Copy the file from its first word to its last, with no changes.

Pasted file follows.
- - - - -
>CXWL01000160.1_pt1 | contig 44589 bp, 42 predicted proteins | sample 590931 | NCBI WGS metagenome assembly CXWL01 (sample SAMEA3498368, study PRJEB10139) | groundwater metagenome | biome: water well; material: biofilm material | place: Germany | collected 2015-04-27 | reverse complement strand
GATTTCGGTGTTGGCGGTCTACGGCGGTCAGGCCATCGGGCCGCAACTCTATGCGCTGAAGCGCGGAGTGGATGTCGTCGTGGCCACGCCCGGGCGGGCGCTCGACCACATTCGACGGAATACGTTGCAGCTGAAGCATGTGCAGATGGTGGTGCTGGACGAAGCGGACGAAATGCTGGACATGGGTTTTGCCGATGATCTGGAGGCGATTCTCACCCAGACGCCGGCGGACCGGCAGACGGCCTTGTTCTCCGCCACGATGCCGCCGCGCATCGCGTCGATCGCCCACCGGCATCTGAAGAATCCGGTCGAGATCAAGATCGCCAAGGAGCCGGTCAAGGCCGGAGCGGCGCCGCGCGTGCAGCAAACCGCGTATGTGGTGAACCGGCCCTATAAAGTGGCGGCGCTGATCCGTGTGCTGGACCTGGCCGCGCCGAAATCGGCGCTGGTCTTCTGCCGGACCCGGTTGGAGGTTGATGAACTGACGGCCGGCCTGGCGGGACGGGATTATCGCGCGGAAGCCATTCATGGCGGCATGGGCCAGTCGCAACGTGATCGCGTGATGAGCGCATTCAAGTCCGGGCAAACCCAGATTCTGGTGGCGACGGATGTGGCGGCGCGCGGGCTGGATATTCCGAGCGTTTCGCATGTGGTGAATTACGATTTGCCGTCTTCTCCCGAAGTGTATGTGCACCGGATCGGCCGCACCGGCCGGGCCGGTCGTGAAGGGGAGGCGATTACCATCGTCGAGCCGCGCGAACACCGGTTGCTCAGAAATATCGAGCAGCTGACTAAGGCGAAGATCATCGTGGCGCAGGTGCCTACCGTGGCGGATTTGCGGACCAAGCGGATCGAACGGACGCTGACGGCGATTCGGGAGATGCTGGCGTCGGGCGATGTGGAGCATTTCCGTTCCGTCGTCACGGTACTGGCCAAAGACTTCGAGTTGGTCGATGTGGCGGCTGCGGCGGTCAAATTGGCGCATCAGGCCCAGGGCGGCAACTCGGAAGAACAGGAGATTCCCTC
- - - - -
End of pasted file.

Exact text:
>CXWL01000160.1_pt1 | contig 44589 bp, 42 predicted proteins | sample 590931 | NCBI WGS metagenome assembly CXWL01 (sample SAMEA3498368, study PRJEB10139) | groundwater metagenome | biome: water well; material: biofilm material | place: Germany | collected 2015-04-27 | reverse complement strand
GATTTCGGTGTTGGCGGTCTACGGCGGTCAGGCCATCGGGCCGCAACTCTATGCGCTGAAGCGCGGAGTGGATGTCGTCGTGGCCACGCCCGGGCGGGCGCTCGACCACATTCGACGGAATACGTTGCAGCTGAAGCATGTGCAGATGGTGGTGCTGGACGAAGCGGACGAAATGCTGGACATGGGTTTTGCCGATGATCTGGAGGCGATTCTCACCCAGACGCCGGCGGACCGGCAGACGGCCTTGTTCTCCGCCACGATGCCGCCGCGCATCGCGTCGATCGCCCACCGGCATCTGAAGAATCCGGTCGAGATCAAGATCGCCAAGGAGCCGGTCAAGGCCGGAGCGGCGCCGCGCGTGCAGCAAACCGCGTATGTGGTGAACCGGCCCTATAAAGTGGCGGCGCTGATCCGTGTGCTGGACCTGGCCGCGCCGAAATCGGCGCTGGTCTTCTGCCGGACCCGGTTGGAGGTTGATGAACTGACGGCCGGCCTGGCGGGACGGGATTATCGCGCGGAAGCCATTCATGGCGGCATGGGCCAGTCGCAACGTGATCGCGTGATGAGCGCATTCAAGTCCGGGCAAACCCAGATTCTGGTGGCGACGGATGTGGCGGCGCGCGGGCTGGATATTCCGAGCGTTTCGCATGTGGTGAATTACGATTTGCCGTCTTCTCCCGAAGTGTATGTGCACCGGATCGGCCGCACCGGCCGGGCCGGTCGTGAAGGGGAGGCGATTACCATCGTCGAGCCGCGCGAACACCGGTTGCTCAGAAATATCGAGCAGCTGACTAAGGCGAAGATCATCGTGGCGCAGGTGCCTACCGTGGCGGATTTGCGGACCAAGCGGATCGAACGGACGCTGACGGCGATTCGGGAGATGCTGGCGTCGGGCGATGTGGAGCATTTCCGTTCCGTCGTCACGGTACTGGCCAAAGACTTCGAGTTGGTCGATGTGGCGGCTGCGGCGGTCAAATTGGCGCATCAGGCCCAGGGCGGCAACTCGGAAGAACAGGAGATTCCCTC